refused in October.
Journalists are charged with publishing videos
Two Jordanian journalists are arrested by police and charged with publishing
a video that, according to authorities, may be perceived as offensive by the
royal family in Qatar. Thus, journalists are considered to have jeopardized the
security of the country and can be sentenced to between two and five years in
prison. The video, which has also been on YouTube, shows a man who is believed
to be the brother of Qatar's emir. The man is dressed in baseball cap, linen and
jeans and sits on a bed and talks to a woman. There is no approach.
The government is being reformed for the local elections that will take place
later this month. Among the new ministers are two women, which raises the total
number of women in the government to three.
New Prime Minister formally appointed
King Abdullah formally appoints Abdullah Ensour as prime minister. He has
been acting head of government since October 2012. Parliament has recommended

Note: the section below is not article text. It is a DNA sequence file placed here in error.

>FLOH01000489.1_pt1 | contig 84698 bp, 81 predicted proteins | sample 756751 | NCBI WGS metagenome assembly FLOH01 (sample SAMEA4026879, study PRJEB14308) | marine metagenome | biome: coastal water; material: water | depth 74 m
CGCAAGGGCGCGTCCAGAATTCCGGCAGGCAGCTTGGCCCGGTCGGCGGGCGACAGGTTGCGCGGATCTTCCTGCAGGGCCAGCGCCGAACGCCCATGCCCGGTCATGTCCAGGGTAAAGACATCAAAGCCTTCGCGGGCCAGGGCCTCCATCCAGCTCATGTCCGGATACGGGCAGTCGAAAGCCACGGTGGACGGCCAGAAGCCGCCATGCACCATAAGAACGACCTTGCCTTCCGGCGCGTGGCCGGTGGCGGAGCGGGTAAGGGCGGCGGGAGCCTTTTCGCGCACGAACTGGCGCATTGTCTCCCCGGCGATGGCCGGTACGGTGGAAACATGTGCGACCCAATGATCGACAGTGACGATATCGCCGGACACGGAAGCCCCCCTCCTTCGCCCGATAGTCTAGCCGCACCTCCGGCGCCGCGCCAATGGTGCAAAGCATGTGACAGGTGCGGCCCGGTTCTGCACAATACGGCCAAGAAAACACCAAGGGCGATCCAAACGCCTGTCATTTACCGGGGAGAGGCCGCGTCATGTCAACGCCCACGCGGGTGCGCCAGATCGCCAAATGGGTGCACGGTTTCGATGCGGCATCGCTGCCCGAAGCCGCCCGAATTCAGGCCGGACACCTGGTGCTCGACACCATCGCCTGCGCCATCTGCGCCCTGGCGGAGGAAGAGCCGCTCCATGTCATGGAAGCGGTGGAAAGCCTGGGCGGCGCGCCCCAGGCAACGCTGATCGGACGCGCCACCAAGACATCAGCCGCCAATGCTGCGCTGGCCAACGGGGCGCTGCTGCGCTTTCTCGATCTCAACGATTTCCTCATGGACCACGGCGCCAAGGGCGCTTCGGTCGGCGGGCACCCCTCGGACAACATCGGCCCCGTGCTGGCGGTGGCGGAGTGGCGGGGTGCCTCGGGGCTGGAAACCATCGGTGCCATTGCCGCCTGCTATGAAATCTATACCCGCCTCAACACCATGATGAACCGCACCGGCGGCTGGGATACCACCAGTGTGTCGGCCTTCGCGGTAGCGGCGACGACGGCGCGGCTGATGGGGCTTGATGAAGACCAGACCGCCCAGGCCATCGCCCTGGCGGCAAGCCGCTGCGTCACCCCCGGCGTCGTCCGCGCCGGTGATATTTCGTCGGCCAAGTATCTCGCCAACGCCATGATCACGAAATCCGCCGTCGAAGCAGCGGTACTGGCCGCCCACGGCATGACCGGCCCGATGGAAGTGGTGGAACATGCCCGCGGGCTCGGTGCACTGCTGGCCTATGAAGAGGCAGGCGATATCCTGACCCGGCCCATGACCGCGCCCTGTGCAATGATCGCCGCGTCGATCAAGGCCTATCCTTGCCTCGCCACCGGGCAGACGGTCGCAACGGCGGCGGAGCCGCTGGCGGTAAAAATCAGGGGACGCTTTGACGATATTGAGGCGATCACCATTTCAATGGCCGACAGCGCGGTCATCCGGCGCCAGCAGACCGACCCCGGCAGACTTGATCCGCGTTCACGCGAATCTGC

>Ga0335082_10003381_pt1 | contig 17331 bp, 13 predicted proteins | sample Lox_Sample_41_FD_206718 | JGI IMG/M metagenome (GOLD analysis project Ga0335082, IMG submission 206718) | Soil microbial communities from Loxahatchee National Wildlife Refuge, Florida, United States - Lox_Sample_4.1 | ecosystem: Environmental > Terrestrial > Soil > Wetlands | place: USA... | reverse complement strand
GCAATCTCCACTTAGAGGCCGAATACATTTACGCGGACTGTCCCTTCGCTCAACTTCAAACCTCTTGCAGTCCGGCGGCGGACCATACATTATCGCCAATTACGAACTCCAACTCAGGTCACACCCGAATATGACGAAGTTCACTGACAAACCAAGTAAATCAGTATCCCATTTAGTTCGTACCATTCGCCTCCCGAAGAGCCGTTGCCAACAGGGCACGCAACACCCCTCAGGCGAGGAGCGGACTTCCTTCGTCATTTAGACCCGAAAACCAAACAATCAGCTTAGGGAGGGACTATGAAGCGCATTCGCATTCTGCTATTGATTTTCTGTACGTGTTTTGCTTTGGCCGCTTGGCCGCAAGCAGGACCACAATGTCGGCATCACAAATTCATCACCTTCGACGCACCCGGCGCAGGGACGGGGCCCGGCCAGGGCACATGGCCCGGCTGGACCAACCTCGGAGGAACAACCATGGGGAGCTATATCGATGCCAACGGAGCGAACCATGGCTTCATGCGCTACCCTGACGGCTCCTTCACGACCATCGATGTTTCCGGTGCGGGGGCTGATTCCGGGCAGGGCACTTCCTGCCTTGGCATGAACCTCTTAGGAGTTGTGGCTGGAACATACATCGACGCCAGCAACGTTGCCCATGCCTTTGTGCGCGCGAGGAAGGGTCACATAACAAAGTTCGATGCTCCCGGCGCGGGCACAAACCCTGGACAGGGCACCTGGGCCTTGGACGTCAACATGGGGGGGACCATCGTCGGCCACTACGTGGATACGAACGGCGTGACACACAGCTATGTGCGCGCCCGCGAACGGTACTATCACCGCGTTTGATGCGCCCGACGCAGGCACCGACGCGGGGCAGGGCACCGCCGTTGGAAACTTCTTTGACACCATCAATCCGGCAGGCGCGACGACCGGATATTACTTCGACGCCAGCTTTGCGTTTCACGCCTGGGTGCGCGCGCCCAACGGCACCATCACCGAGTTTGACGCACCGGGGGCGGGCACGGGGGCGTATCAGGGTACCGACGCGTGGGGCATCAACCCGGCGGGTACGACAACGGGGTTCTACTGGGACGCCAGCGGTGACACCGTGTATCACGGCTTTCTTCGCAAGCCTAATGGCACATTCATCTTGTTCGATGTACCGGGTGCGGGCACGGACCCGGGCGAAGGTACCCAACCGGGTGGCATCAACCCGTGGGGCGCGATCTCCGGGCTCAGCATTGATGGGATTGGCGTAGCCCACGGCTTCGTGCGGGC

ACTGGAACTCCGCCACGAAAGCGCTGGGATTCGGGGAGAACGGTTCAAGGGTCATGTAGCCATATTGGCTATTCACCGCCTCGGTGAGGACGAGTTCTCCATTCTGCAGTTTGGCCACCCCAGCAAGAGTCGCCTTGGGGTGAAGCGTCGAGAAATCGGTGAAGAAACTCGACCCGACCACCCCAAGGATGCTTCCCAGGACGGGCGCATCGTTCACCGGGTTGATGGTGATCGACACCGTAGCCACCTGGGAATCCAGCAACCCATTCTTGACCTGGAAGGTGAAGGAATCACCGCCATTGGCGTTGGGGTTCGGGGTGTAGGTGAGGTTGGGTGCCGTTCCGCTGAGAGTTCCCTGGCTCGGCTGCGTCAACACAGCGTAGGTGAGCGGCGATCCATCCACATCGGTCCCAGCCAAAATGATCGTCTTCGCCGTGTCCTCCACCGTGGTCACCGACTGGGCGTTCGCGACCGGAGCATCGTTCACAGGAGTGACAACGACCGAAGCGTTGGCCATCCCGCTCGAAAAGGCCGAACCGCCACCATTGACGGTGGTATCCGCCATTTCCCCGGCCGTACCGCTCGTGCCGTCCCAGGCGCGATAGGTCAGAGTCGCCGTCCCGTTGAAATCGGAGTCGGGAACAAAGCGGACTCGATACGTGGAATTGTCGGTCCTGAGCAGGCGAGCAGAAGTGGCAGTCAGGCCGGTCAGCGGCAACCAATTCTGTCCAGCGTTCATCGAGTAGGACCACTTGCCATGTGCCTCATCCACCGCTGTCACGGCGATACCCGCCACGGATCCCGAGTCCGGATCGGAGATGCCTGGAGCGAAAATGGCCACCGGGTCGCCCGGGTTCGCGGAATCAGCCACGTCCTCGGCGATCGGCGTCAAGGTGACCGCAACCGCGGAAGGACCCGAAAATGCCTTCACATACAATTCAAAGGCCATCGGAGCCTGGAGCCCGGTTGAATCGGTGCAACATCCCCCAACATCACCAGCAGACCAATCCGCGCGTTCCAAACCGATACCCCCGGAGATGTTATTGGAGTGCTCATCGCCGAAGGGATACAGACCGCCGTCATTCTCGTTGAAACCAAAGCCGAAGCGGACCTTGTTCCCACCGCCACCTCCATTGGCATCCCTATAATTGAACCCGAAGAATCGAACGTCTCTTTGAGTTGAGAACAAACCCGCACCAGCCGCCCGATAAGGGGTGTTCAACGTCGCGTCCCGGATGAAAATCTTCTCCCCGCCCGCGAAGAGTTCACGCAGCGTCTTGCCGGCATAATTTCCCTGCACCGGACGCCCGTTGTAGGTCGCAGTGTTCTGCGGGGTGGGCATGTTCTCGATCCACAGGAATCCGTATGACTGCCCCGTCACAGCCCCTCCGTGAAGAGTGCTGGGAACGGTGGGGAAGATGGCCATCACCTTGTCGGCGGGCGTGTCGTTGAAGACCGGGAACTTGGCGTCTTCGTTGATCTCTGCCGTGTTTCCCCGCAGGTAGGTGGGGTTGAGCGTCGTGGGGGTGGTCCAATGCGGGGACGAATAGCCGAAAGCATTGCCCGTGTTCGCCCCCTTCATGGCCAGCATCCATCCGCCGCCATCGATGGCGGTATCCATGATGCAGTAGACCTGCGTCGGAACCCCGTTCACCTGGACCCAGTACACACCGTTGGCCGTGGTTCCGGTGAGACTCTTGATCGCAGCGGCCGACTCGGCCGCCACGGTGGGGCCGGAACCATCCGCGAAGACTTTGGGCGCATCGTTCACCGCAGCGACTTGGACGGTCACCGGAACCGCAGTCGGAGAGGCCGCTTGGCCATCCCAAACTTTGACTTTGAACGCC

Ensour to the king since he won a vote among the members. Thus, according to
previous promise, the king gives Parliament a crucial role in the election of
the prime minister for the first time.
Ensour becomes the head of a record-breaking government of only 19 ministers.
Several ministerial posts are merged in order to save money.
Big boycott against choice
Over 60 party lists are up for election, but the country's largest party -
the Islamic Action Front - and some others choose to boycott the election in
protest against the electoral system considered to favor the king (see
2012: July). The majority in the new parliament also consist of
royalist members, but surprisingly many are considered oppositionists. The weak
party system and the fact that a large majority of the members are party-bound
make it difficult to accurately assess the strength of the relationship.
The King promises government changes
King Abdullah promises that after the new election at the end of the month he
will aim for a parliamentary model for government formation. A candidate should
thus be appointed in consultation with the Members of Parliament and, if
possible, be supported by a majority there.